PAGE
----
10 inches (length)

  • 5 inches (width)
  • 10 inches (length)
  • 5 inches (width)

= 30 inches (perimeter)

The perimeter of your rectangle is 30 inches.

Finding the Area of a Triangle

To get the area of a triangle, you need to know the length of its base and height. The base is the bottom side of the triangle, and the height is a line drawn from the top point of the triangle straight down to the base.

Multiply the base by the height, then divide by two:

Area = (Base x Height) / 2

For instance, if your triangle has a base of 8 inches and a height of 6 inches:

(8 in. x 6 in.) / 2 = 24 in. / 2 = 12 in.

The area of your triangle is 12 square inches.

Interesting Properties of Diagonals

Diagonals have some interesting properties worth knowing about.

They bisect shapes

The diagonals of a square, rectangle, rhombus, and parallelogram bisect each other. That means they cut each other into two equal halves. For example, the diagonals of a square intersect at right angles, dividing the square into four smaller but congruent squares.

They are perpendicular bisectors

In a rectangle, parallelogram or rhombus, the diagonals bisect each other at right angles. Each diagonal cuts the other one in half at a 90° angle.

They are the same length in some quadrilaterals

In squares, the diagonals are the same length. In a rhombus, the diagonals are also the same length. This is not true for rectangles or parallelograms, however. Their diagonals can be different lengths.

They determine whether a shape is a parallelogram

If a quadrilateral has two pairs of parallel sides and diagonals that bisect each other, it must be a parallelogram. The parallel sides and intersecting diagonals are what characterize this four-sided figure.

They help calculate area

For a parallelogram, you can calculate its area by multiplying the length of one of its diagonals by the length of one of its sides. For a rhombus, multiply one-half the length of a diagonal by the length of one of its sides. The diagonals provide a convenient way to determine the area of these shapes without having to calculate all the side lengths.

Knowing these properties of diagonals will give you a better understanding of quadrilaterals and their characteristics. Diagonals may seem like a simple concept, but they have some interesting mathematical traits worth exploring.

Real World Applications of Diagonals

Diagonals have many practical applications in the real world. They are used in structures, mechanisms, and designs all around us.

Structural Support

Diagonals provide stability and support in building construction. Roof trusses, bridges, and scaffolding all use diagonal cross bracing to evenly distribute weight and prevent collapse. The diagonal members create triangles which are one of the strongest geometric shapes.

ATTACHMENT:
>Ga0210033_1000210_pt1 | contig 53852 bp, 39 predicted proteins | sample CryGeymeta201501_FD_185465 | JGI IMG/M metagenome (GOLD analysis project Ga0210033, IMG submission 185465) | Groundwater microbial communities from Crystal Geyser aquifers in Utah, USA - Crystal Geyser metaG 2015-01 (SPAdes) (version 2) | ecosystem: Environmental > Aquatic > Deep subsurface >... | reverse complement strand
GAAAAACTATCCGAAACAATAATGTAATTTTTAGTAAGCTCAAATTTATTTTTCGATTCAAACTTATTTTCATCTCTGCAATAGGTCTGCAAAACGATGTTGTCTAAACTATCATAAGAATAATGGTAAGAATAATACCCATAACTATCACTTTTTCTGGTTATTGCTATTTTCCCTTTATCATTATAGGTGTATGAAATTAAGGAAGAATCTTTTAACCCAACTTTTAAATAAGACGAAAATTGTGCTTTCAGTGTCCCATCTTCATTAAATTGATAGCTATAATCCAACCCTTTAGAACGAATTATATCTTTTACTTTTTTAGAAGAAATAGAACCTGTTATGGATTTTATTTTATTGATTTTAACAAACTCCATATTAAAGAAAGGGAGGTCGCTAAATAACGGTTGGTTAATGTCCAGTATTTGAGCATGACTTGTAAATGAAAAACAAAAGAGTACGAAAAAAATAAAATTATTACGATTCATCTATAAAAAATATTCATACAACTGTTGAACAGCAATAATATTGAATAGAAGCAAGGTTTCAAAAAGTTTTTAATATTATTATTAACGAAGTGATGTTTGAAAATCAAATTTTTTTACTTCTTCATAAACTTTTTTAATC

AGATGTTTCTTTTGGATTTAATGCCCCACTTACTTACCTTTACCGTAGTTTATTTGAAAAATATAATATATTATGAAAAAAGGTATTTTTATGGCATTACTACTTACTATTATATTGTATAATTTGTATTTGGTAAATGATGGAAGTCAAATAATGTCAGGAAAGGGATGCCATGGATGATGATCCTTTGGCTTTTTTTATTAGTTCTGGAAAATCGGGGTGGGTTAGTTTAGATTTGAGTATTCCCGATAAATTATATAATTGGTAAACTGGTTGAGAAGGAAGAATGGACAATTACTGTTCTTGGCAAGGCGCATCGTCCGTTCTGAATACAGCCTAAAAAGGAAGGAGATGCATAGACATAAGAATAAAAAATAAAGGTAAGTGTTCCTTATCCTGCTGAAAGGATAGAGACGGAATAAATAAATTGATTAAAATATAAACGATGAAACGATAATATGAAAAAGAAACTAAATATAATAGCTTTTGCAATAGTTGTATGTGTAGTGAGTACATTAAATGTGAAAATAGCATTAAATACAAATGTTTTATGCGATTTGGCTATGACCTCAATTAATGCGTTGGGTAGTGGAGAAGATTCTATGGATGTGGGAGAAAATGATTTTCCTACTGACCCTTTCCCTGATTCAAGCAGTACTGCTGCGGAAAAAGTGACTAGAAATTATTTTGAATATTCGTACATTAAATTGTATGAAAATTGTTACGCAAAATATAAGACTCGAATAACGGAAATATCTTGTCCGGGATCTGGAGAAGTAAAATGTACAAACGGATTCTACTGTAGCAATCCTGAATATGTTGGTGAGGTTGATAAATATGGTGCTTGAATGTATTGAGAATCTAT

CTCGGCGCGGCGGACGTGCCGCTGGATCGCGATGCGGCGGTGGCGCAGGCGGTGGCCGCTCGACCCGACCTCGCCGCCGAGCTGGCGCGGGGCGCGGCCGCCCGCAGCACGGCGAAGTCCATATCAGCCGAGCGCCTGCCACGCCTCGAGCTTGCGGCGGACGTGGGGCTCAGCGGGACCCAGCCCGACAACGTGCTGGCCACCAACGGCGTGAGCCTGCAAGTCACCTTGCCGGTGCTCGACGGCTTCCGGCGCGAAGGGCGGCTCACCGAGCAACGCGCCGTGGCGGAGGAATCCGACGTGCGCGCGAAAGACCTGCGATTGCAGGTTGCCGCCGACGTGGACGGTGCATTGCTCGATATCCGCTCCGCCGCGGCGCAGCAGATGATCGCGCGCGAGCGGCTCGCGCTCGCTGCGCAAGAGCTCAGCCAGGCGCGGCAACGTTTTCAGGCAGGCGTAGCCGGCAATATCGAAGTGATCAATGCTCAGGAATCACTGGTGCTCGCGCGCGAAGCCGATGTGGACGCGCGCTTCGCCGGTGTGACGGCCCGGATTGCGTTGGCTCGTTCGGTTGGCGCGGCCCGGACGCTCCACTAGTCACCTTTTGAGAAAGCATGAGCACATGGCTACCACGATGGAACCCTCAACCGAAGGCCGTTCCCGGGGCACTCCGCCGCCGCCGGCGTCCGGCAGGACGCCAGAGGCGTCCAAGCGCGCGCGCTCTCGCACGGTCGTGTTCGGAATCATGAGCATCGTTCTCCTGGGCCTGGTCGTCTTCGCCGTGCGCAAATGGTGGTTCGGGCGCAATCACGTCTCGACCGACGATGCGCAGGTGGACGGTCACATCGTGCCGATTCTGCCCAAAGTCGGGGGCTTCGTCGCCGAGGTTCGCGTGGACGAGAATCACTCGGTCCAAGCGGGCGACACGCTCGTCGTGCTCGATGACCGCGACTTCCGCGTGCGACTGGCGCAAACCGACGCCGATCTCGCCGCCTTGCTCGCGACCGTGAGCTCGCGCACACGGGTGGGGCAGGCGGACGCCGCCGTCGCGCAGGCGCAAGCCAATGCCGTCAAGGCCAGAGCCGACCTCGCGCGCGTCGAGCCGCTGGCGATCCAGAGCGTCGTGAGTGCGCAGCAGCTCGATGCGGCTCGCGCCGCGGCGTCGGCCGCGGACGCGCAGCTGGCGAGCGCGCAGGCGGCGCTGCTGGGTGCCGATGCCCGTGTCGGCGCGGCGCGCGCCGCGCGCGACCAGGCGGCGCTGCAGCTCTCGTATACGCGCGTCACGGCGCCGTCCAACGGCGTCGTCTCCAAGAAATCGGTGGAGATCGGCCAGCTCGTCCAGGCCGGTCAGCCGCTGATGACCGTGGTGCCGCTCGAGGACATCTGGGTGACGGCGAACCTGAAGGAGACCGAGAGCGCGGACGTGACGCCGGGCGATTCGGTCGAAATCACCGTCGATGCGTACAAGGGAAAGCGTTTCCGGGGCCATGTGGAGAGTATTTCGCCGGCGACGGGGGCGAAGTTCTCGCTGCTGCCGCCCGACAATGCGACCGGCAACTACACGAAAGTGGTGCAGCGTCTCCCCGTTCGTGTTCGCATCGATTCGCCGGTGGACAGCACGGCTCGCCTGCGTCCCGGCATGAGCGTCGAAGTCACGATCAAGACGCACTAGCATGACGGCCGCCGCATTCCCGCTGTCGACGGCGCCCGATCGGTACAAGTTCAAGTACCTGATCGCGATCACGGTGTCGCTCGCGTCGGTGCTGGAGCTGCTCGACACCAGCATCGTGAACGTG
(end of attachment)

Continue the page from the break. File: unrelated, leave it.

Movement and Motion

Diagonals enable smooth and controlled movement in machines and tools. Pantographs, scissors, pliers and other instruments all pivot and cut using diagonal linkages. Diagonals are also essential for the suspension systems of vehicles like cars, trains, and bicycles.


Diagonals provide the shortest path between two points, so they are used when directness and efficiency are priorities. Staircases are built with diagonal steps to quickly ascend or descend. Packaging often uses diagonal folds and seams to enclose the maximum volume using the least amount of material.


Diagonals are visually interesting and help create dramatic or dynamic effects in art, graphic design, and architecture. Paintings may use diagonal composition to create a sense of movement or tension. Buildings incorporate diagonal elements like slanted walls or asymmetric shapes for visual impact. Product designs use diagonal lines to appear more sleek, modern or aerodynamic.

In many areas of life, diagonals play an important functional and esthetic role. Their strength, efficiency, and visual appeal have made them a key element in engineering, construction, and design. Diagonals truly shape the world around us, from the buildings we inhabit to the tools and machines we use every day.


So there you have it, a straightforward explanation of what a diagonal is and how to spot one in all its slanty glory. Diagonals are more than just angled lines in geometry – they surround us in the buildings we inhabit, the sports we play, and even the keyboards we type on. Keep your eyes open and you’ll start noticing diagonals everywhere in the world around you. Whether in art, architecture, or nature itself, the diagonal adds visual interest, dynamism and a dash of fun to our lives. Pretty amazing what a little slanted line can do. Now get out there and appreciate the diagonal!